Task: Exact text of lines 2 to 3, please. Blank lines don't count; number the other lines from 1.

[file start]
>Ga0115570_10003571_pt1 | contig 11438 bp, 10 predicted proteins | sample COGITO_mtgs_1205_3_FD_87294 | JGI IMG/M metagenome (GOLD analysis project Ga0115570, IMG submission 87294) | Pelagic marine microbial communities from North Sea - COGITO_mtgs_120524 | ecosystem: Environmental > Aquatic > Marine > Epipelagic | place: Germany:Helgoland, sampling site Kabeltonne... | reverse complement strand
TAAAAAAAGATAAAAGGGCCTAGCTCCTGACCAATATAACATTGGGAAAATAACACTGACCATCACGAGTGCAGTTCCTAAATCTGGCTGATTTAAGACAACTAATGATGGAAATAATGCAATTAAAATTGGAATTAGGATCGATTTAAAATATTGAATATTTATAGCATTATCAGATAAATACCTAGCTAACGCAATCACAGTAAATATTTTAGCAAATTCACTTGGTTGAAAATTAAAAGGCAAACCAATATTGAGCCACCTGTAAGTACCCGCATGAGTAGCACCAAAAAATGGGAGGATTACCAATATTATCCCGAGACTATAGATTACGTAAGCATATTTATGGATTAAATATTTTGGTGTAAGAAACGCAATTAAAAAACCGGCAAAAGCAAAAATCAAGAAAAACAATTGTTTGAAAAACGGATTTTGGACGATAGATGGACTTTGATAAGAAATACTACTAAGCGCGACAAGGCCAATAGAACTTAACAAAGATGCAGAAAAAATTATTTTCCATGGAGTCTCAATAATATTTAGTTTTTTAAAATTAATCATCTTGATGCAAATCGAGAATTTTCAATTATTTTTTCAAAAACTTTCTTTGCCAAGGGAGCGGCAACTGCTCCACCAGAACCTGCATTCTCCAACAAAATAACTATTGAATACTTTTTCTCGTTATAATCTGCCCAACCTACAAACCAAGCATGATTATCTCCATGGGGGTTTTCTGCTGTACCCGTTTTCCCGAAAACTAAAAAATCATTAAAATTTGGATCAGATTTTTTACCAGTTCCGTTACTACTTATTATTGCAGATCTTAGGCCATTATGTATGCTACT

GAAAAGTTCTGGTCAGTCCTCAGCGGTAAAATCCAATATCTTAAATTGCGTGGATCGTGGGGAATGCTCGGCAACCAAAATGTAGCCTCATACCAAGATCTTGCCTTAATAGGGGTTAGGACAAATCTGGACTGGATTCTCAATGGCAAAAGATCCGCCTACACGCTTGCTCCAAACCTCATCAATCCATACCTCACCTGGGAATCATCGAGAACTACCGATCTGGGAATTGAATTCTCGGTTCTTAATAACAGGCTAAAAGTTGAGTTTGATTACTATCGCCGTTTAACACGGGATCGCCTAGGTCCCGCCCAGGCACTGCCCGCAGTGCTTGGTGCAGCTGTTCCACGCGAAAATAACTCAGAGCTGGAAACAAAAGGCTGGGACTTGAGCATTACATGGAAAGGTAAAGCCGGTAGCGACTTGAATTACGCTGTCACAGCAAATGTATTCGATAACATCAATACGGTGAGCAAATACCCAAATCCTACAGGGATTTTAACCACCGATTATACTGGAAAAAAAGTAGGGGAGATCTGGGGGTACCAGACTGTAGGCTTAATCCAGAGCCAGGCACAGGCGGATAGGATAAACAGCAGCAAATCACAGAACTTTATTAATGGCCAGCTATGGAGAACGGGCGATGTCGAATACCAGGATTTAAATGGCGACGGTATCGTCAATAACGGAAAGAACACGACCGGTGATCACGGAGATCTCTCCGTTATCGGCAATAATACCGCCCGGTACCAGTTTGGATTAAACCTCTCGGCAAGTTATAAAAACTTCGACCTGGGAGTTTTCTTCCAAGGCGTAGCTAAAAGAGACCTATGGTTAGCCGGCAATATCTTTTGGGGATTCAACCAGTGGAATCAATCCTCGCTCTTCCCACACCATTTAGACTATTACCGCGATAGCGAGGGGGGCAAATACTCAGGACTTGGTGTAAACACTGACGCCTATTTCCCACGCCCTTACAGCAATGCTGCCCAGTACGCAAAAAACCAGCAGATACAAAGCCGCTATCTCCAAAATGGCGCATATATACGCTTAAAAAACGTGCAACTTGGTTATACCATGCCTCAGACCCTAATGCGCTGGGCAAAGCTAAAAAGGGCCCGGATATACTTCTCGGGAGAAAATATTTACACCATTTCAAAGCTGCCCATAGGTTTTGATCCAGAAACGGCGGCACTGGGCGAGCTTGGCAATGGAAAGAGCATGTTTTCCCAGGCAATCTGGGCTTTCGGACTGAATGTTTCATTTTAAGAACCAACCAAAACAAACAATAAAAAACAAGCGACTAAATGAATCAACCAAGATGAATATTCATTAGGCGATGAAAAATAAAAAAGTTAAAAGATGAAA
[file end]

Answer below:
TAAAAAAAGATAAAAGGGCCTAGCTCCTGACCAATATAACATTGGGAAAATAACACTGACCATCACGAGTGCAGTTCCTAAATCTGGCTGATTTAAGACAACTAATGATGGAAATAATGCAATTAAAATTGGAATTAGGATCGATTTAAAATATTGAATATTTATAGCATTATCAGATAAATACCTAGCTAACGCAATCACAGTAAATATTTTAGCAAATTCACTTGGTTGAAAATTAAAAGGCAAACCAATATTGAGCCACCTGTAAGTACCCGCATGAGTAGCACCAAAAAATGGGAGGATTACCAATATTATCCCGAGACTATAGATTACGTAAGCATATTTATGGATTAAATATTTTGGTGTAAGAAACGCAATTAAAAAACCGGCAAAAGCAAAAATCAAGAAAAACAATTGTTTGAAAAACGGATTTTGGACGATAGATGGACTTTGATAAGAAATACTACTAAGCGCGACAAGGCCAATAGAACTTAACAAAGATGCAGAAAAAATTATTTTCCATGGAGTCTCAATAATATTTAGTTTTTTAAAATTAATCATCTTGATGCAAATCGAGAATTTTCAATTATTTTTTCAAAAACTTTCTTTGCCAAGGGAGCGGCAACTGCTCCACCAGAACCTGCATTCTCCAACAAAATAACTATTGAATACTTTTTCTCGTTATAATCTGCCCAACCTACAAACCAAGCATGATTATCTCCATGGGGGTTTTCTGCTGTACCCGTTTTCCCGAAAACTAAAAAATCATTAAAATTTGGATCAGATTTTTTACCAGTTCCGTTACTACTTATTATTGCAGATCTTAGGCCATTATGTATGCTACT

GAAAAGTTCTGGTCAGTCCTCAGCGGTAAAATCCAATATCTTAAATTGCGTGGATCGTGGGGAATGCTCGGCAACCAAAATGTAGCCTCATACCAAGATCTTGCCTTAATAGGGGTTAGGACAAATCTGGACTGGATTCTCAATGGCAAAAGATCCGCCTACACGCTTGCTCCAAACCTCATCAATCCATACCTCACCTGGGAATCATCGAGAACTACCGATCTGGGAATTGAATTCTCGGTTCTTAATAACAGGCTAAAAGTTGAGTTTGATTACTATCGCCGTTTAACACGGGATCGCCTAGGTCCCGCCCAGGCACTGCCCGCAGTGCTTGGTGCAGCTGTTCCACGCGAAAATAACTCAGAGCTGGAAACAAAAGGCTGGGACTTGAGCATTACATGGAAAGGTAAAGCCGGTAGCGACTTGAATTACGCTGTCACAGCAAATGTATTCGATAACATCAATACGGTGAGCAAATACCCAAATCCTACAGGGATTTTAACCACCGATTATACTGGAAAAAAAGTAGGGGAGATCTGGGGGTACCAGACTGTAGGCTTAATCCAGAGCCAGGCACAGGCGGATAGGATAAACAGCAGCAAATCACAGAACTTTATTAATGGCCAGCTATGGAGAACGGGCGATGTCGAATACCAGGATTTAAATGGCGACGGTATCGTCAATAACGGAAAGAACACGACCGGTGATCACGGAGATCTCTCCGTTATCGGCAATAATACCGCCCGGTACCAGTTTGGATTAAACCTCTCGGCAAGTTATAAAAACTTCGACCTGGGAGTTTTCTTCCAAGGCGTAGCTAAAAGAGACCTATGGTTAGCCGGCAATATCTTTTGGGGATTCAACCAGTGGAATCAATCCTCGCTCTTCCCACACCATTTAGACTATTACCGCGATAGCGAGGGGGGCAAATACTCAGGACTTGGTGTAAACACTGACGCCTATTTCCCACGCCCTTACAGCAATGCTGCCCAGTACGCAAAAAACCAGCAGATACAAAGCCGCTATCTCCAAAATGGCGCATATATACGCTTAAAAAACGTGCAACTTGGTTATACCATGCCTCAGACCCTAATGCGCTGGGCAAAGCTAAAAAGGGCCCGGATATACTTCTCGGGAGAAAATATTTACACCATTTCAAAGCTGCCCATAGGTTTTGATCCAGAAACGGCGGCACTGGGCGAGCTTGGCAATGGAAAGAGCATGTTTTCCCAGGCAATCTGGGCTTTCGGACTGAATGTTTCATTTTAAGAACCAACCAAAACAAACAATAAAAAACAAGCGACTAAATGAATCAACCAAGATGAATATTCATTAGGCGATGAAAAATAAAAAAGTTAAAAGATGAAA